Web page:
California regulators are coming down on Kaiser Permanente. According to HealthLeaders Media, the regulators reviewed a batch of coverage denials and “found that in excess of 75% of the cases the services indeed were medically necessary, and 10% were not.”
Clinical artificiality The ill fit between “necessity” and ordinary medical care is immediately obvious in the question facetiously bandied about when health plans first considered what to do about a recently approved drug for male impotence: How often per month (per week? per day?) is drug-assisted sexual intercourse “medically necessary”?
As typified by that case, most medical decisions do not post clear choices of life versus death, nor juxtapose complete cures against pure quackery. Rather, the daily stuff of medicine is a continuum requiring a constant weighing of uncertainties and values. One antibiotic regimen may be medically comparable to and much less expensive than another, but with slightly higher risk of damage to hearing or to organs like kidneys or liver. For a patient needing hip replacement, one prosthetic joint may be longer-lasting but far costlier than an alternative. Of two equally effective drugs for hypertension, the costlier one may be more palatable because it has fewer side effects and a convenient once-a-day dosage.
Across such choices, it is artificially precise to say that one option is “necessary” — with the usual connotation of “essential” or “indispensable” – while the other is “unnecessary” — with the usual connotation of “superfluous” or “pointless.” Various options have merits, and often no single approach is the clear, “correct” choice. A given option might be better described as “a good idea in this case,” “reasonable, given the cost of the alternative,” “probably better than the alternative, given a specific goal,” “about as good as anything else,” or “not quite ideal, but still acceptable.”
In many cases, the real question is whether a particular medical risk or monetary cost is worth incurring in order to achieve a desired level of symptomatic relief or functional improvement, or to reduce the risk of an adverse outcome or a missed diagnosis. A huge array of treatments fits that description: more or less worthwhile, but the patient will not die without it and other alternatives (that might have some drawbacks) exist. [Emphasis mine.]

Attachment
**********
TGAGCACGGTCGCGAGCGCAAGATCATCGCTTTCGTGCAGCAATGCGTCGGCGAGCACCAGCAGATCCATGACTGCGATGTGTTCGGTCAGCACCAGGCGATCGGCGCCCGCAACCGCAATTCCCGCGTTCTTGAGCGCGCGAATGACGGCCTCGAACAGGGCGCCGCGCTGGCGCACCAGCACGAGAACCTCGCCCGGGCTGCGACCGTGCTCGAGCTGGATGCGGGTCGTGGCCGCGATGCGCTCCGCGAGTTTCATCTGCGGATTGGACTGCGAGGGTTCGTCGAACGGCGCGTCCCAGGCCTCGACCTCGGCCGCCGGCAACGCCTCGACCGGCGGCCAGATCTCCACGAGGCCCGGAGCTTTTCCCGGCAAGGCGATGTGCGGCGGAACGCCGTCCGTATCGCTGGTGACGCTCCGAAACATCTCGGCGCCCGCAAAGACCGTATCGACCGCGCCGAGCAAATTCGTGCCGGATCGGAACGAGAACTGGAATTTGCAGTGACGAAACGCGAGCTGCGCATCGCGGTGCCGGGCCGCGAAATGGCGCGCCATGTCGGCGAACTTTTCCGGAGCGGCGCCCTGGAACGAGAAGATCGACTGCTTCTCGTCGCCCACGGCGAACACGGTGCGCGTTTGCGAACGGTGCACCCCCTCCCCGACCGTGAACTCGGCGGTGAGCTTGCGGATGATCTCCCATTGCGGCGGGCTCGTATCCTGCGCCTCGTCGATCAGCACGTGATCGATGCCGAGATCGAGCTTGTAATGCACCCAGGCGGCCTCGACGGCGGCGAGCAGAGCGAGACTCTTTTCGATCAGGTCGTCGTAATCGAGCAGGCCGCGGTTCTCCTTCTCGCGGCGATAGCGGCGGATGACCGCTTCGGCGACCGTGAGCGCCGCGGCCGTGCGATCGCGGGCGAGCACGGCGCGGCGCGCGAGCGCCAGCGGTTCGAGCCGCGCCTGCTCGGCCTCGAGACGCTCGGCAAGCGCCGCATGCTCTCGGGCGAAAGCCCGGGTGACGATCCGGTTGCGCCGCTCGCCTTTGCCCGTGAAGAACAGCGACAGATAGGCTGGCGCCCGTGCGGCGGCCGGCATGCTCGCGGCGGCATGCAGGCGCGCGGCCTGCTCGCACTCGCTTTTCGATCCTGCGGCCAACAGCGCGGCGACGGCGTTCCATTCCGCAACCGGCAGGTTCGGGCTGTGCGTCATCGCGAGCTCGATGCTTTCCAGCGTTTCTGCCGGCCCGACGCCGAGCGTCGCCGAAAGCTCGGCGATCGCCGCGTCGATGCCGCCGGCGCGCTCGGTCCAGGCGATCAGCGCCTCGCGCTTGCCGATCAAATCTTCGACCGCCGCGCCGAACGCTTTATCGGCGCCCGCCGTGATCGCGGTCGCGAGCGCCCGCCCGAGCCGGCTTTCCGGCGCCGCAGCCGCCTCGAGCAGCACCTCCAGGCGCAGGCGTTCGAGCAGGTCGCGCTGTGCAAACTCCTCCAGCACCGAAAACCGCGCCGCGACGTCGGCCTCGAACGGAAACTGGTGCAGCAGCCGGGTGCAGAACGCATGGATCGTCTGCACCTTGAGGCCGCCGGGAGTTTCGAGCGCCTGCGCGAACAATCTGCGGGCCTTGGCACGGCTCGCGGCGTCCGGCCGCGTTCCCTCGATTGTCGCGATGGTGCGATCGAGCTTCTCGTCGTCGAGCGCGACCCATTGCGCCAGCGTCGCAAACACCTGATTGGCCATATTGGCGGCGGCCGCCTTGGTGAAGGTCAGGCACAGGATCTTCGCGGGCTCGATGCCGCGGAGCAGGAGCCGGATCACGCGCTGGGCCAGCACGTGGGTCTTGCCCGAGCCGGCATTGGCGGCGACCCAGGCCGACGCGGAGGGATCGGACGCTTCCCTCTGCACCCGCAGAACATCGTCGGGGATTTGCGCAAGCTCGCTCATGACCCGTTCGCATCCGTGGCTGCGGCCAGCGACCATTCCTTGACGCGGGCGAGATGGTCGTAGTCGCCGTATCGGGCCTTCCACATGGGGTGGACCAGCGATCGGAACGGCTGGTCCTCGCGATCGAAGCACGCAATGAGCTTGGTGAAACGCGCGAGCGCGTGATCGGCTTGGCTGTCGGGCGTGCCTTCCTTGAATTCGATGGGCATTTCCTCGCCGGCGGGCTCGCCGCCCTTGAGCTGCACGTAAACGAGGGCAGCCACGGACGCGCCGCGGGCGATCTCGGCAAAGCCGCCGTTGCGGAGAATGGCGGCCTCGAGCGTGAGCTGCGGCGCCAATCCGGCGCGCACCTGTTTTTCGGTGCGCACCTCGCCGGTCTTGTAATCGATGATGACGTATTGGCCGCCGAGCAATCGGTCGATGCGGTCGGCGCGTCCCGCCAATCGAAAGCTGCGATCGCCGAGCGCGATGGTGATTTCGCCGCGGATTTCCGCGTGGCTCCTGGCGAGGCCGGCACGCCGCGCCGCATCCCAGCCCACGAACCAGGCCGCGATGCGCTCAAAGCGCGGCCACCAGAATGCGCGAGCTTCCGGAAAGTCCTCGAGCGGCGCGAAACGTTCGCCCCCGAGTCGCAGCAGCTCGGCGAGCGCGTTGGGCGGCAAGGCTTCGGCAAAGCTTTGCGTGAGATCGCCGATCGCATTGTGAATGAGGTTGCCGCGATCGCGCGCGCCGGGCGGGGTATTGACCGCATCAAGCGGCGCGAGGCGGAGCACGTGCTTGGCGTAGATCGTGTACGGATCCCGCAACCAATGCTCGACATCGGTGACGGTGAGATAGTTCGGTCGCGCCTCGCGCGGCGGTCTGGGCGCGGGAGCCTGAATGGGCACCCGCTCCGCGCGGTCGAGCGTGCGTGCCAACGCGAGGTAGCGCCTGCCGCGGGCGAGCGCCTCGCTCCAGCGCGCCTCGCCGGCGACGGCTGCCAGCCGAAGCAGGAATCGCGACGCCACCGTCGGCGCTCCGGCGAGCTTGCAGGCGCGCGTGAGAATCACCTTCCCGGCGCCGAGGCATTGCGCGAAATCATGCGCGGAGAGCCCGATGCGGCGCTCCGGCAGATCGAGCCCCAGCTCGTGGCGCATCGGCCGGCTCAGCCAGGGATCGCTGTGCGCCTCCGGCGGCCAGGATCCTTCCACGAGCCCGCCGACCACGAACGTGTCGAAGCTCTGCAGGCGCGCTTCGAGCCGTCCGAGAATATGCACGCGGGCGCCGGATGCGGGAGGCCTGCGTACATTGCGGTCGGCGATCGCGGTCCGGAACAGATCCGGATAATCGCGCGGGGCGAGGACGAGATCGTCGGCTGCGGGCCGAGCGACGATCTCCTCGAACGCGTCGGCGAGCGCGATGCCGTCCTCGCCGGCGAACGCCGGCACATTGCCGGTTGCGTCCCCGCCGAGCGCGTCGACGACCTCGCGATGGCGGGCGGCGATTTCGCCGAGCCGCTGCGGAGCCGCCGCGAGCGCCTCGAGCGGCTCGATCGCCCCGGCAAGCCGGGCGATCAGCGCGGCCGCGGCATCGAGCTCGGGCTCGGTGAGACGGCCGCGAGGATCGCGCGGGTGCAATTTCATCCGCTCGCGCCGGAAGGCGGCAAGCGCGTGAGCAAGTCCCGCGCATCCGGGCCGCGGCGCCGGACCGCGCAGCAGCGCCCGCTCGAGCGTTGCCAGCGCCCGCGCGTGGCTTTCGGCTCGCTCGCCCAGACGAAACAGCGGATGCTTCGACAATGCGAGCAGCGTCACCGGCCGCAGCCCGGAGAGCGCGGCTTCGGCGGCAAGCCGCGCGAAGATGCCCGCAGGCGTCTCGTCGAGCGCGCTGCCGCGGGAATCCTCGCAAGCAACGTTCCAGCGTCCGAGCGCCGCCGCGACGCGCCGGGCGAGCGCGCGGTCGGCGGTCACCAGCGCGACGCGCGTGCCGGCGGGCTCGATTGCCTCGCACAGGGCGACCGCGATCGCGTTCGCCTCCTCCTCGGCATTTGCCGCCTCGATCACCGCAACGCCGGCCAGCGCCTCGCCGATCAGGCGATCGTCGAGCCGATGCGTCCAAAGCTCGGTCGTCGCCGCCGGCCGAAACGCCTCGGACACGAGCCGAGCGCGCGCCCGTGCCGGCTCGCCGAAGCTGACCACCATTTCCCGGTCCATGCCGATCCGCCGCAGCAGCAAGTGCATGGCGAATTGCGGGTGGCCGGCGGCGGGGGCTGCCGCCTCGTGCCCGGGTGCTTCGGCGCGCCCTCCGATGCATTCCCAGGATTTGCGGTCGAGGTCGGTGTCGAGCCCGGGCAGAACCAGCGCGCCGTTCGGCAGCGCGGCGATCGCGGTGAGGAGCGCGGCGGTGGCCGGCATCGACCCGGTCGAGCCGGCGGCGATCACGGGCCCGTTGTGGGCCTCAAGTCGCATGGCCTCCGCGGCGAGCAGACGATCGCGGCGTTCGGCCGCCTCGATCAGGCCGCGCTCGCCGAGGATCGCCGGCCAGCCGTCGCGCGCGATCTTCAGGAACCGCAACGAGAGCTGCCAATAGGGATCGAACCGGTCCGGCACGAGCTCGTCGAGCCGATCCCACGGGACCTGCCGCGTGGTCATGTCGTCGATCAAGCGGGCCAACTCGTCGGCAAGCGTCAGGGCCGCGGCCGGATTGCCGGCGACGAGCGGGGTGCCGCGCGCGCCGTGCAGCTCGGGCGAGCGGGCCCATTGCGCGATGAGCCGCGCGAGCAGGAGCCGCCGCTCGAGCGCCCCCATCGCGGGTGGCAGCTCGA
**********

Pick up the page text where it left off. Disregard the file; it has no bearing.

More broadly, concepts like necessity, appropriateness, and effectiveness can only be defined relative to a goal. For example, antibiotics are not clinically effective for all illnesses; they are effective against bacteria but, barring placebo effect, they are ineffective against viruses. Hence, it makes no sense for a physician to prescribe antibiotics to eradicate a viral infection. However, if the goal is to placate a relentlessly demanding patient who insists on antibiotics for his viral infection, the prescription may indeed serve that latter aim – which is probably why so many physicians write so many antibiotic prescriptions for viral illnesses.
Choices in this realm require a level of clinical complexity that is not reflected in simplistic notions like necessity, and that should not be hidden under blanket categories connoting a façade of precision. It would be far better to acknowledge that, across a broad spectrum of such choices and trade-offs, it is legitimate for people to come to different conclusions about what sort of price is worth paying, medically and financially, to achieve specific goals. To presume that a medical intervention is objectively either necessary or unnecessary belies the legitimacy of such variation in human goals and values.
So the question becomes: who will do a better job of deciding whether and when hip replacements or antibiotics or Viagra are “medically necessary?” Regulators? Or patients choosing health plans (in part) based on how those plans define medical necessity?